Beyond the farthest point inhabited by man, Homesea is still moving South.
Deep down below the surface of the sea, the current bearing against the bottom of the floating village is driving us towards the long Antarctic night.
The albatrosses have deserted the churchyard, and as the ice floes have thickened around the quaysides the penguins have taken over.
They are the most sedate visitors that Homesea has known on its travels - toddling up and down the cobbled streets in their neat black and white suits and peering with polite interest into the bow windows, still showing notices like 'Home made Homesea fudge'.
They even pop in, occasionally, to my tea shop - where I feed them sardine sandwiches.
The snow is piling higher and higher over the cobbles and against the old brick walls - a snow that will never melt.
The streets and houses are becoming encased in solid ice.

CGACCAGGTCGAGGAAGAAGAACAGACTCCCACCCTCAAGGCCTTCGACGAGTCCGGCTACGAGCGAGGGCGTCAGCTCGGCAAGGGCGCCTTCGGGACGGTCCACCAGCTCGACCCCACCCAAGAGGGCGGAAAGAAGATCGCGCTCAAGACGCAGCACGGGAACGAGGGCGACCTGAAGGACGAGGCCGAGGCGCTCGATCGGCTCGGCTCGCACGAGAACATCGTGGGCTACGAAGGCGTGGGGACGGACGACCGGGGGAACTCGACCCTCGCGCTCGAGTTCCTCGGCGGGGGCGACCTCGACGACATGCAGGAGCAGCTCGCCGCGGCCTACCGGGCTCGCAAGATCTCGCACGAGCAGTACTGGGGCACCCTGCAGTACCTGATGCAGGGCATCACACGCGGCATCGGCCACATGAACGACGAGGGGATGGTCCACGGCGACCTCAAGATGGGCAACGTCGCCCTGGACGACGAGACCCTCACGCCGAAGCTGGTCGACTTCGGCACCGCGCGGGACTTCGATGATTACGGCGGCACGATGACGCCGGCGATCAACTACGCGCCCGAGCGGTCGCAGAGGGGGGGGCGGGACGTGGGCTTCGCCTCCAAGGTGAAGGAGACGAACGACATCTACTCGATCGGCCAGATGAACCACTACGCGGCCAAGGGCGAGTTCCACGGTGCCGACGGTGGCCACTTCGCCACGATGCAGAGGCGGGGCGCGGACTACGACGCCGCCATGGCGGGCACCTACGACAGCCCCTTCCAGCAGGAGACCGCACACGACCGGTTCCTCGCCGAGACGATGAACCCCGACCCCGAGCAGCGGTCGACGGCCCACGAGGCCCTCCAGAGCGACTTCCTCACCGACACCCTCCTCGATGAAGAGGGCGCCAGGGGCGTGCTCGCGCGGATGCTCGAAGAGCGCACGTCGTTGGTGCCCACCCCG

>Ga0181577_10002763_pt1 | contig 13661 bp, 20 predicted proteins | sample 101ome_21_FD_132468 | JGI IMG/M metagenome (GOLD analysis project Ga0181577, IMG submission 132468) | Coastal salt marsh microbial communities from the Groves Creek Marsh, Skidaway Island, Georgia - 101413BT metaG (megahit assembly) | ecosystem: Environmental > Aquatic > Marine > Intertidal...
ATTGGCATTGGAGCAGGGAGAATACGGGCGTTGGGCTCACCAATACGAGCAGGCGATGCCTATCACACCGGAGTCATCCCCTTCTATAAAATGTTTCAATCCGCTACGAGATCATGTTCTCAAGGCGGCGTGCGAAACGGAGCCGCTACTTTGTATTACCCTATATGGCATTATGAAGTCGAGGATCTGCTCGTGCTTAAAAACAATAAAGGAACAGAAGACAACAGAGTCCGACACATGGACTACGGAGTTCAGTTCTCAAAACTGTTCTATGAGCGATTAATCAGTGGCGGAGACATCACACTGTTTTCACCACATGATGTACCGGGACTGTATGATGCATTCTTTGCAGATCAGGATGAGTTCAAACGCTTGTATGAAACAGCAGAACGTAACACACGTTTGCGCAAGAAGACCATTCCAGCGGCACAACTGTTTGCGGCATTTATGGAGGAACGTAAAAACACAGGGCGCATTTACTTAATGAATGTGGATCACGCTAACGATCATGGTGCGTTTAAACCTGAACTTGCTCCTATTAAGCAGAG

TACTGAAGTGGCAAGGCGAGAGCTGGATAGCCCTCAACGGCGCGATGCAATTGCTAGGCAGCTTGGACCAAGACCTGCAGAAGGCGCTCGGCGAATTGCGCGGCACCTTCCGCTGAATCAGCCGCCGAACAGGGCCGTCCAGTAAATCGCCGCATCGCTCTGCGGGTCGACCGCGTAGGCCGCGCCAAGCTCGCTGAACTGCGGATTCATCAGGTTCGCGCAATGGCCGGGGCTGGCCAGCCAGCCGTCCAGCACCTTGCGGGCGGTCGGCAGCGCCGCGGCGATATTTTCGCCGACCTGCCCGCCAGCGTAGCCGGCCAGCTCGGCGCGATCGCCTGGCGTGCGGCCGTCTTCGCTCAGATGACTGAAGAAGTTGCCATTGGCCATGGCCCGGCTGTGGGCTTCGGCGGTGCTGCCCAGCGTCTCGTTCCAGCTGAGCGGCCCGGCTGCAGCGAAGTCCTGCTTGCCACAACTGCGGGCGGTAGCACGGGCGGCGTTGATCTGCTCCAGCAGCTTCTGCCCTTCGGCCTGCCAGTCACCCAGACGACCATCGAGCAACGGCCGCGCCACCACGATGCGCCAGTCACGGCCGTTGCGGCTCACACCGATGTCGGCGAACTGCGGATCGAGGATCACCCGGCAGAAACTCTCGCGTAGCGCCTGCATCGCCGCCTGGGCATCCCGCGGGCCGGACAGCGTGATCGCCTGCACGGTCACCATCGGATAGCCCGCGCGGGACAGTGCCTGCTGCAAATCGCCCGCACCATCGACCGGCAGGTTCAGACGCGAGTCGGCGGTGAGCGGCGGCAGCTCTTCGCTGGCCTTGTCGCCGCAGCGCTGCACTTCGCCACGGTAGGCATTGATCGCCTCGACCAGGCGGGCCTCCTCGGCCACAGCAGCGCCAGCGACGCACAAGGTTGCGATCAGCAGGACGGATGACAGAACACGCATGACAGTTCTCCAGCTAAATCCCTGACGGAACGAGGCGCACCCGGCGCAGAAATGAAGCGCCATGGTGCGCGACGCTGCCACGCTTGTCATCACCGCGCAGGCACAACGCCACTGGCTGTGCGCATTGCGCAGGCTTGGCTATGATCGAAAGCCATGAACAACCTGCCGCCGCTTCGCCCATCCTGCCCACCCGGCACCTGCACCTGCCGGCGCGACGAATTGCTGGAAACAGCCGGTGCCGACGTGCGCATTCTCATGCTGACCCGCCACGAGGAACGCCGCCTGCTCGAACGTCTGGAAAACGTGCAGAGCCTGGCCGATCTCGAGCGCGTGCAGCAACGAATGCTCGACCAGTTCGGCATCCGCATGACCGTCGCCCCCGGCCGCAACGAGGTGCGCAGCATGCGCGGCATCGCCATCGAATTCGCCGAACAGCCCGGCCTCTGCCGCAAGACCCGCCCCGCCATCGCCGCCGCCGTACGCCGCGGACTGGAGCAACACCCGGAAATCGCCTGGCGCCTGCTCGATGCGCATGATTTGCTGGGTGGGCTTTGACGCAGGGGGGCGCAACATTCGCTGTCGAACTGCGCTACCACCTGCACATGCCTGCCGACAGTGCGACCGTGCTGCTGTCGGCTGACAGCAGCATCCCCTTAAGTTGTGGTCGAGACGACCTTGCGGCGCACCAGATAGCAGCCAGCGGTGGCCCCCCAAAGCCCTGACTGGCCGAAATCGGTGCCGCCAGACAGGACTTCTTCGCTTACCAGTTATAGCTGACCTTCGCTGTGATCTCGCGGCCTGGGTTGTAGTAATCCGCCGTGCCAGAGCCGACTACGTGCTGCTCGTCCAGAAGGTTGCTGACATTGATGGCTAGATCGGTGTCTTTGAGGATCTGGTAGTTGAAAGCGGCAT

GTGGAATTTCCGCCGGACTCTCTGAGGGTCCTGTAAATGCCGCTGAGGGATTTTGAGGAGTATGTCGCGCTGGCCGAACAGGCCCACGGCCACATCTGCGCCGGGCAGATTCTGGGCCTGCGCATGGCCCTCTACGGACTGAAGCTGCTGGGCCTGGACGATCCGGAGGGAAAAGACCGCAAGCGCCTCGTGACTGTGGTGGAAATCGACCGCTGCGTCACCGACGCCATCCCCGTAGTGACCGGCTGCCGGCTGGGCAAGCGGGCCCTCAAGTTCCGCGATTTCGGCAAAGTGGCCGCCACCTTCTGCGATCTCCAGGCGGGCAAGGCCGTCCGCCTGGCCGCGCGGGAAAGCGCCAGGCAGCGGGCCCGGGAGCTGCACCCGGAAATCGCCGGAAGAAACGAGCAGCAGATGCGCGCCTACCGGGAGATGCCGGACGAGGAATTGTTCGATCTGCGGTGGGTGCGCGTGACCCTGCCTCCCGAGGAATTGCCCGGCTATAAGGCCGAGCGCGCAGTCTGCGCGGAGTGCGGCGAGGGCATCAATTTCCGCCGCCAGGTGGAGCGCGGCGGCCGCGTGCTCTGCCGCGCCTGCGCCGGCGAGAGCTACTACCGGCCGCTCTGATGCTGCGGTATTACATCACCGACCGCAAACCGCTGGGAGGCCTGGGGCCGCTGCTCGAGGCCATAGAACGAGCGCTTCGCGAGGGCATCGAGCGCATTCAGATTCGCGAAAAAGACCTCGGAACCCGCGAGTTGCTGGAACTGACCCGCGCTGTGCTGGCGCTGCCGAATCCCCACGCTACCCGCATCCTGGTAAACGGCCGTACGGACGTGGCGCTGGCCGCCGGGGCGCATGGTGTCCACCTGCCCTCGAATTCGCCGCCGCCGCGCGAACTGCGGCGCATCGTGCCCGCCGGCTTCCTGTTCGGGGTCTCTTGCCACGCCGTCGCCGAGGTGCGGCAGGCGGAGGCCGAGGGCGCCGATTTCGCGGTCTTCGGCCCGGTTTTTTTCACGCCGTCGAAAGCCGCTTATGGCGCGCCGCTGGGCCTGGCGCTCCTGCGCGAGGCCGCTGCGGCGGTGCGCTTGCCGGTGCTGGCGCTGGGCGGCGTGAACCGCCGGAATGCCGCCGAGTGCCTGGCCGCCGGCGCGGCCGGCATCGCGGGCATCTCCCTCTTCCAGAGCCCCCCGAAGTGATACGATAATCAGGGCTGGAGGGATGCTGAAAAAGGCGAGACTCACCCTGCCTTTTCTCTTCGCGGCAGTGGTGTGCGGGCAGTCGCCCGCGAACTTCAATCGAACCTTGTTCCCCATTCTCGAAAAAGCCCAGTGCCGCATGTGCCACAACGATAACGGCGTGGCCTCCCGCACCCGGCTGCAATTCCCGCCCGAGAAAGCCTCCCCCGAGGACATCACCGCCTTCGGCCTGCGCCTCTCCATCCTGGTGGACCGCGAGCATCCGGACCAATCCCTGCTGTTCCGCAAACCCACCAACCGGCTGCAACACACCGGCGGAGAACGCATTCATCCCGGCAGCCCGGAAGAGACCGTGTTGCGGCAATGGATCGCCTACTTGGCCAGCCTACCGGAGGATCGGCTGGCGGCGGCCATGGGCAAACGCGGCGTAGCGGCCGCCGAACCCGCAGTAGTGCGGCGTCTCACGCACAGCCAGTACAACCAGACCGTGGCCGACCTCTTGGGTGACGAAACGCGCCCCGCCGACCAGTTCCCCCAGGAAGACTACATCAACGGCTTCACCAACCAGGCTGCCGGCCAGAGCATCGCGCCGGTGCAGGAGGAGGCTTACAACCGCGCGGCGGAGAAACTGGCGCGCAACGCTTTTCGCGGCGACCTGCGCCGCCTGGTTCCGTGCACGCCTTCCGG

At last, frozen immovably into the great southern ice-cap, Homesea has reached the end of its journey.
This evening Beaver, Hitmouse, the Old Monkey and I sat by the quay and watched the mysterious Southern Lights play across the sky.
It was a magnificent sight to behold.
"Well, Beaver, time to go home - don't you think?" I remarked as we watched in awe.
"I suppose so Unc, not much point in being the boss of this ice-bound dump!" muttered Beaver in reply.
"What an ungrateful bunch those villagers were. When I think of all the effort I put into running this place - and then they just all upped and left!" he moaned.
I replied "Well, Beaver, I do believe you are beginning to learn the truth of leadership. It is a thankless burden that one has to carry - the responsibilities are great..."
"Can it Unc!...so we getting an invite to your Xmas bash, or what!" retorted Beaver.
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Front Page Apology
5 years ago